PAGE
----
For what it’s worth

This will be the last column I write while in college. Wow. It felt strange to type that. Over the past 30-or-so weeks, I’ve written about my experiences during my last year at Lake Forest College. Time’s up. As of this writing, graduation is only days away. And when I boil down all of the feelings and thoughts running through my mind, basically, two remain – confusion and frustration.

The two biggest sources of confusion during the voyage through adulthood are the questions: “Who am I?” and “Where am I going?” Personally, these past four years certainly have helped answer the former but, paradoxically, have fueled the drive to answer the latter. In my quest to define my niche in this community and discern who I am, I’ve somewhat ignored the fact that there is a direction missing in my life.

Four years have taught me how to be a better person, how to be a hard worker, how to optimize my time. My time at Lake Forest has helped me narrow down the list of what I do and do not want in life. I know I want to write. I know I want to tell stories. My time and experience and dedication to The Stentor have honed those skills to a reasonably serviceable level. But at the end of the day (or four years), what does it say when all my accomplishments amount to me moving back to my parents’ house?

Don’t get me wrong. I’m thankful to have a welcoming place after graduation. But by ending up where I started four years ago, I feel like all that I’ve taken away from college is a piece of paper with my name and a major on it.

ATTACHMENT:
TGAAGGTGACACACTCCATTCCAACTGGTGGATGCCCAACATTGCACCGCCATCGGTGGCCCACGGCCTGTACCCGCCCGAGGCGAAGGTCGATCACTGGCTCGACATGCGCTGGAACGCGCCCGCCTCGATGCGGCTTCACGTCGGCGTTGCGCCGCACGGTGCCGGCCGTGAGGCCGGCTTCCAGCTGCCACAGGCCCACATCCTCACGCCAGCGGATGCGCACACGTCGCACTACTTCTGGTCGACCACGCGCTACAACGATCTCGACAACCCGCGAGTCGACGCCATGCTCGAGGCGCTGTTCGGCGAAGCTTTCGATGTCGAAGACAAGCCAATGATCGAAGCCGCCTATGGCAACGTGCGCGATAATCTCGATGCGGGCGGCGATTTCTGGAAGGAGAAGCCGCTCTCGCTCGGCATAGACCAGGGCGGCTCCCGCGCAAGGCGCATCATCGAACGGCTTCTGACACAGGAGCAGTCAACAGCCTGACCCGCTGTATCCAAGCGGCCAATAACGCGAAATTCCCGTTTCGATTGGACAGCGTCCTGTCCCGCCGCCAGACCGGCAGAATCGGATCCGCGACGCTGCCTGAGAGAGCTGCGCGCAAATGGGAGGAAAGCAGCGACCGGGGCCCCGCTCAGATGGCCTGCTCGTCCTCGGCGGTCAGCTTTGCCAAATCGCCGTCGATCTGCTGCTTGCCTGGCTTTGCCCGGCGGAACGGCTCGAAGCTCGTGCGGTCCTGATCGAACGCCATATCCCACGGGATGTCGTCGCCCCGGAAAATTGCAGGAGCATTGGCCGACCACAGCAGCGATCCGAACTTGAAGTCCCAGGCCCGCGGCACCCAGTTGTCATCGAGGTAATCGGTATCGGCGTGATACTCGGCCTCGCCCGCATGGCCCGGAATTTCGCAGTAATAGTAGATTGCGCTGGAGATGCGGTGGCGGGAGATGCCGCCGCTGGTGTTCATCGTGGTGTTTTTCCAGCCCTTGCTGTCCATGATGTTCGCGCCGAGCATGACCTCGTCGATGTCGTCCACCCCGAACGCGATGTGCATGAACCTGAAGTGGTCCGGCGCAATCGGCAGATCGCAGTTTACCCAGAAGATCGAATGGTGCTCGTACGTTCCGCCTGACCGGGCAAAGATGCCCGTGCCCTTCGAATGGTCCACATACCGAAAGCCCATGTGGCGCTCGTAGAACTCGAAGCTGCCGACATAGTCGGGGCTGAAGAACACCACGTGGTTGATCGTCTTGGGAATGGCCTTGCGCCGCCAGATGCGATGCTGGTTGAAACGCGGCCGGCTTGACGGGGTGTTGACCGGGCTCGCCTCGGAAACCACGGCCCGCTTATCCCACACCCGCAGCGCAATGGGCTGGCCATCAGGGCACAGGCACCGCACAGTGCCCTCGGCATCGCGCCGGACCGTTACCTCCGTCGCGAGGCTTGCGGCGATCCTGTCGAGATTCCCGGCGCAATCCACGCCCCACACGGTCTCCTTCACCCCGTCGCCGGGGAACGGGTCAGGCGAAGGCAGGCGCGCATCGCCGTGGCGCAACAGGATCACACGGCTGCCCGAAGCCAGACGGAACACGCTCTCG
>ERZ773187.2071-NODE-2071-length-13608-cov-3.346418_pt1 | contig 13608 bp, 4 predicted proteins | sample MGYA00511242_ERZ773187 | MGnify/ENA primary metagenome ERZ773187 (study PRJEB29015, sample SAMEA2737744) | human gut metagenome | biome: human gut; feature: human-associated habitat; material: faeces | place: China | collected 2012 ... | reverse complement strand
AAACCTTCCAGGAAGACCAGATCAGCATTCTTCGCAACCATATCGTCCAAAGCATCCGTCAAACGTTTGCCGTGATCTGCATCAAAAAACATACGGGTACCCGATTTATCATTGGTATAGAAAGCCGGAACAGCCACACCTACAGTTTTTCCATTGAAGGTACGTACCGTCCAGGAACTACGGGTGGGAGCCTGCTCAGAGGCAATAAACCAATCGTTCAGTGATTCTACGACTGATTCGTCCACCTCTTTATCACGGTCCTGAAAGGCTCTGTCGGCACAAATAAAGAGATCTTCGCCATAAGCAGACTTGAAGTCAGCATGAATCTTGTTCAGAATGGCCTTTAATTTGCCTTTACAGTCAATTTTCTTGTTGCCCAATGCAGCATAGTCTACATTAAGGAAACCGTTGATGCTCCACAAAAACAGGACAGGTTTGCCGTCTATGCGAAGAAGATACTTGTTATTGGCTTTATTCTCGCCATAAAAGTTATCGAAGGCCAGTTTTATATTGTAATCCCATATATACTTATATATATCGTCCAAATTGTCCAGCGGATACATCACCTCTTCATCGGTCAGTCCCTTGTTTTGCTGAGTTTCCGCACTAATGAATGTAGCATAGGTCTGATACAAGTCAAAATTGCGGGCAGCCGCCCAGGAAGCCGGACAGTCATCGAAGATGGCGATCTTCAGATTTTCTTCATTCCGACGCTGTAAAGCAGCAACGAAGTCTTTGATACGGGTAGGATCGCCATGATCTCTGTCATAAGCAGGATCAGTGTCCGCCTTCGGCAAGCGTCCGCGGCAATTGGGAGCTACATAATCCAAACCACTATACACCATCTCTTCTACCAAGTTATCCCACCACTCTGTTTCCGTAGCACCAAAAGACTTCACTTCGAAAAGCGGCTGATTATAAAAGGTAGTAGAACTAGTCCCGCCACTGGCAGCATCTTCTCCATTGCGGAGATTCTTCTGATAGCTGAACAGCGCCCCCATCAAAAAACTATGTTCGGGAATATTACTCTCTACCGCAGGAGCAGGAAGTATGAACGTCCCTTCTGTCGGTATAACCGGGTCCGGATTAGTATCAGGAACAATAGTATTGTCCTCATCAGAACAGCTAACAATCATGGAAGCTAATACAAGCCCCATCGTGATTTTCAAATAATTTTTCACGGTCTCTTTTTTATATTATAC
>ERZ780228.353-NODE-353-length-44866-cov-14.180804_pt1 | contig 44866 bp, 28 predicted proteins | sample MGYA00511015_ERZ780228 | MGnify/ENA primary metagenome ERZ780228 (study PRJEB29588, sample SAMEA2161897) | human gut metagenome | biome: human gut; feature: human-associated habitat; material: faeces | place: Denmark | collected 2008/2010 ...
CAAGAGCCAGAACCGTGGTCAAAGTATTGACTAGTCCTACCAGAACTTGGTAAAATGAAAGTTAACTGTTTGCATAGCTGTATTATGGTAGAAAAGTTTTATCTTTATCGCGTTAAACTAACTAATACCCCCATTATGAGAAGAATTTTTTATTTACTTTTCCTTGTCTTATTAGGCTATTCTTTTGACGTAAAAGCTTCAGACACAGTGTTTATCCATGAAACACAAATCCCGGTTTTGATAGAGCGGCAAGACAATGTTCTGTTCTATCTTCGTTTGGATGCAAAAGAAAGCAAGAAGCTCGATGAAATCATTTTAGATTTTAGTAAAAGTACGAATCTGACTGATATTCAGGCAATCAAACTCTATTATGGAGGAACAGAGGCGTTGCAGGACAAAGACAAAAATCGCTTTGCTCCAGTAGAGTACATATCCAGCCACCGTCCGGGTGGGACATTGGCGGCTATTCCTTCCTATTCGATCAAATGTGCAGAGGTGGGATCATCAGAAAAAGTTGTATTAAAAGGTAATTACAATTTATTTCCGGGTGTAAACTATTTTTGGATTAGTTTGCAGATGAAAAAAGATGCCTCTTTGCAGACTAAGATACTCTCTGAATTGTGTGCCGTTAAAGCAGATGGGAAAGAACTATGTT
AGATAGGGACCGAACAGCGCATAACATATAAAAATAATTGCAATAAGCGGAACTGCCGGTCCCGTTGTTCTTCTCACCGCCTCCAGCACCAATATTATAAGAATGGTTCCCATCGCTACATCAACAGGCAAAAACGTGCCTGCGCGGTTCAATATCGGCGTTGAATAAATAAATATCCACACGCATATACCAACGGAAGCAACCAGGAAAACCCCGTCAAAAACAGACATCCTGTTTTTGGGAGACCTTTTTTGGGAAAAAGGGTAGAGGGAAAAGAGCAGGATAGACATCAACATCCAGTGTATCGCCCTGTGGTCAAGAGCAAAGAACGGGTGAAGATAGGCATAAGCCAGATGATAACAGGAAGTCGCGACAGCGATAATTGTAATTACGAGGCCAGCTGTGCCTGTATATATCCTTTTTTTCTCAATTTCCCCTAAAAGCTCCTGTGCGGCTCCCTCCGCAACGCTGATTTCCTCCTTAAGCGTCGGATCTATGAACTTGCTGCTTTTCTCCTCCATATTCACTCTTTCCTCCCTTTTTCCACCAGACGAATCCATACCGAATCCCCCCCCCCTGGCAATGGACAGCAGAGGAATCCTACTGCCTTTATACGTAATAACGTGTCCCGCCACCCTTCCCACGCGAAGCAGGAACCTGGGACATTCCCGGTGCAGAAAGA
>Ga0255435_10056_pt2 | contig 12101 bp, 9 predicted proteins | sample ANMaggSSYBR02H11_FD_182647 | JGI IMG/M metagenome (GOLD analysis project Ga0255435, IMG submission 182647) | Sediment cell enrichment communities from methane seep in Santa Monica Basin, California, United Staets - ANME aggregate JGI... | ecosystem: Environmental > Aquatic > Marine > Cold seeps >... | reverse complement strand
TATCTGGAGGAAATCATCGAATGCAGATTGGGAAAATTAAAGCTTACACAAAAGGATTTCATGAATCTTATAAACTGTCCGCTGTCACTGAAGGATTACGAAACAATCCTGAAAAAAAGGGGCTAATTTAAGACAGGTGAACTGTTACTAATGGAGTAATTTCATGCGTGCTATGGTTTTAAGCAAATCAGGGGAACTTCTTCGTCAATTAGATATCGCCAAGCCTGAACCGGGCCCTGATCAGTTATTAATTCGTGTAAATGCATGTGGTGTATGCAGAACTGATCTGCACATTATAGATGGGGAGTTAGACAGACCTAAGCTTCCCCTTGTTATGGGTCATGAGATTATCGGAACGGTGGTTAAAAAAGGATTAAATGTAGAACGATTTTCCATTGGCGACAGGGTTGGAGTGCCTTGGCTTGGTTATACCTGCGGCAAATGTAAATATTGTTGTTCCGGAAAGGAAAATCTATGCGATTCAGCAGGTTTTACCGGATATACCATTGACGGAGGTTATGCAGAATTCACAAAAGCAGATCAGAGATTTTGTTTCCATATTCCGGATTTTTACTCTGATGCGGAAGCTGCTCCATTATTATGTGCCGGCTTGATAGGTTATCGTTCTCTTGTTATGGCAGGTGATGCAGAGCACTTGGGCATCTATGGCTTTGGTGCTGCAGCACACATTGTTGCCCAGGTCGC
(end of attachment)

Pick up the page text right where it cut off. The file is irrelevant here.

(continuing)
I know it sounds like I’m whining and complaining, and I am. Luckily I’m not alone: many of my classmates feel the same as I do. We’re frustrated. What does it say when I try to be the best person I can, work the hardest I’m able, yet it’s so hard to land an entry-level job doing something I enjoy?

Never in life will so many possibilities rest on my shoulders. Never will I have to make so many choices in so little time. As I watch my classmates start lives as new employees or future students at graduate schools, I can’t help but feel like I’m treading water. It’s frustrating because I want to make those choices. I want to start my life. But the decision is not entirely mine. It’s the job market’s. It’s the economy’s. It’s my parents when they decide to kick me out of the house.

The best course of action for me is the one I’ve prescribed several times before – to wait things out. The night is always darkest before the dawn. And, for what it’s worth, I would suggest the same for anyone who is similarly confused and frustrated. I’ll let you know if anything comes my way.

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